LONDON – For HSBC Holdings’ frustrated shareholders, time is running out on chairman Mark Tucker’s mission to deliver.
The former insurance executive, who arrived in 2017 after making his mark in Asia, is set to roll out a top-to-bottom overhaul of the sprawling lender after two post-crisis resets and his first pick as chief executive officer flopped. Costs remain too high, red tape is too thick and not enough businesses generate adequate returns, analysts, investors and executives say.
“This is one of the last shots they have on a generational basis to reorganize” said Joseph Dickerson, an analyst at Jefferies International who wants to see an attack on costs “that are trapped from administering a string of sub-scale businesses.”
The to-do list is likely to include cutting equities trading and jettisoning units in Turkey and Oman – possibly even combining the global corporate and investment bank – people familiar with the matter say. The 237,000-person work force will shrink, with Dickerson predicting a writedown of about US$4 billion (S$5.53 billion). The heart of any turnaround will be squeezing more out of Asia, source of 9 per cent of HSBC’s profit.
As Asia has boomed, the institution born the Hongkong and Shanghai Banking Corp in 1865 has idled. Shares of HSBC, Europe’s biggest financial company by market value, shares have declined since the start of the last decade. In contrast, JPMorgan Chase & Co has more tripled.
“It’s unlikely investors will buy into” the restructuring without “something very dramatic,” Eric Moore, a portfolio manager at Miton Group in London. “HSBC has presented many strategic plans: why is it supposed to work this time?”
HSBC’s biggest market is suffering through serial crises – democracy protests in the former colony and Coronavirus in the mainland. Steve Eisman, the money manager famous for his bets against the US housing market before the 2008 meltdown, said he’s short HSBC and its UK-based rival Standard Chartered, citing their exposure a Hong Kong economic slump. But as geographical expansion has failed to move the needle, HSBC’s likeliest move is to double down on Asia.
“In the coming years, China will continue to grow in geopolitical and economic weight, and open up its markets to foreign companies and investors,” Tucker said in a Jan 30 London speech, whose attendees included Beijing’s ambassador to the UK. “After more than 30 years living in Asia, I know that many things are best expressed by thousand-year-old Chinese proverbs. The Chinese proverb that best comes to mind is: ‘Every door is an entrance as well as an exit.’”
HSBC declined to comment for this article.
HSBC has been funneling even more resources to Asia, especially China, since 2015 in a strategy initiated by former CEO Stuart Gulliver. John Flint, who was abruptly ousted as CEO last year, promised to pour as much as $17 billion mainly into the Pearl River Delta and improving technology.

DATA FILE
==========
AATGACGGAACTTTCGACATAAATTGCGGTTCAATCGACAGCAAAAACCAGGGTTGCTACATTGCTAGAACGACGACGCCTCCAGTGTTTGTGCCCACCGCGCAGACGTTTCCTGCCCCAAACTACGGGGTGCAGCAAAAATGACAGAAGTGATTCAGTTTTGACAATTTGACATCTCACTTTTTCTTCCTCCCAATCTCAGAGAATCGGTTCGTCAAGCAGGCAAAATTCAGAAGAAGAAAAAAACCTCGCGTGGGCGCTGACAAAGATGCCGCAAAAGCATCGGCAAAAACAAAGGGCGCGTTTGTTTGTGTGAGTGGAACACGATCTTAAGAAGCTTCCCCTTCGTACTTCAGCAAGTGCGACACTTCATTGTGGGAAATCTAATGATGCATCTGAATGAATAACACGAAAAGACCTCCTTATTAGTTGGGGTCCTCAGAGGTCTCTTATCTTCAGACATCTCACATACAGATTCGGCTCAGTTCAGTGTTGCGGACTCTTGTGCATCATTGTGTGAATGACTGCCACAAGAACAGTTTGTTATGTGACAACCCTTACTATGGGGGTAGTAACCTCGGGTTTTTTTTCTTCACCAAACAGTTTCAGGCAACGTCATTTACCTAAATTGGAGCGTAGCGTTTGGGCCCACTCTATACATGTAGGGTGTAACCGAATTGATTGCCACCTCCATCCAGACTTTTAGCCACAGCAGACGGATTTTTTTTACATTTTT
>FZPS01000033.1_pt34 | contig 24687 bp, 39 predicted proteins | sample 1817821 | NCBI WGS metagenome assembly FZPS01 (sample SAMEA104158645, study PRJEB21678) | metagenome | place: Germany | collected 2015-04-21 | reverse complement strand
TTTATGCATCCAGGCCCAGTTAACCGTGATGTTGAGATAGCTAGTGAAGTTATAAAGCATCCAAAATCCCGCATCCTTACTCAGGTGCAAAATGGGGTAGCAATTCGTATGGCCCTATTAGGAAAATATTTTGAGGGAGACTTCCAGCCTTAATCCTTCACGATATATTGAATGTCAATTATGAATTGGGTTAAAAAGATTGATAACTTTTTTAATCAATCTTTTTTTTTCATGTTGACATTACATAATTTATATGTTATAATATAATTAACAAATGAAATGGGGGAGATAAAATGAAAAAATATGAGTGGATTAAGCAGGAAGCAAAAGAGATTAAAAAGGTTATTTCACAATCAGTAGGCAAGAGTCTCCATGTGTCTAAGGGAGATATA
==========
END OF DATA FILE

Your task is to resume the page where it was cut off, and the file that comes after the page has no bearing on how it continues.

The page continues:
The 2020 iteration may channel more resources to Singapore to bolster its Asian presence without greater exposure to China. Whatever the strategy, execution could remain a handicap because interim chief executive officer Noel Quinn is hardly a lock to see it through.
That Quinn’s own role remains up in the air confounds some analyst predictions in recent months that he was the obvious pick for CEO. A January board meeting held in Dubai decided to keep open the search process, according to people familiar with the meeting.
Tucker, who has said the hunt for a CEO could take as long as a year, wants to appoint someone with a broad mix of experience, including a background in asset management and investment banking. In contrast, Quinn has been a commercial banker for the past two decades. Tucker feels under no pressure to make an appointment and could insist on taking the full 12 months to find a replacement, said a person familiar with his thinking.
Steven Bird, who left Citigroup Inc. last year where he had been head of its global consumer banking division, is among the external candidates mentioned to possibly upset the coronation of Quinn as CEO.
While Quinn, 57, moved out three senior managers in December, a new reshuffle was announced on Wednesday. Stephen Moss, group chief of staff, will fill a position as head of Europe, Canada, Latin America and the Middle East. Nuno Matos, formerly head of HSBC Mexico, will oversee Europe day-to-day, reporting to Moss; Matos replaces James Emmett, who retired.
The executive facelift could accompany a wholesale reorganization. The most extreme plan under discussion would combine parts of the commercial bank with the unit that houses the investment bank, say people familiar with the work.
Quinn, who has led HSBC since John Flint’s abrupt exit in August, is resisting the idea, telling colleagues it could prove too disruptive and drive away clients.
As those units employ 93,305 people – more than the total headount of any other UK bank – HSBC could extract significant savings there, the people said.
Another radical move on the table would see HSBC cutting equities sales and trading, which are deemed not crucial, people familiar with the matter say.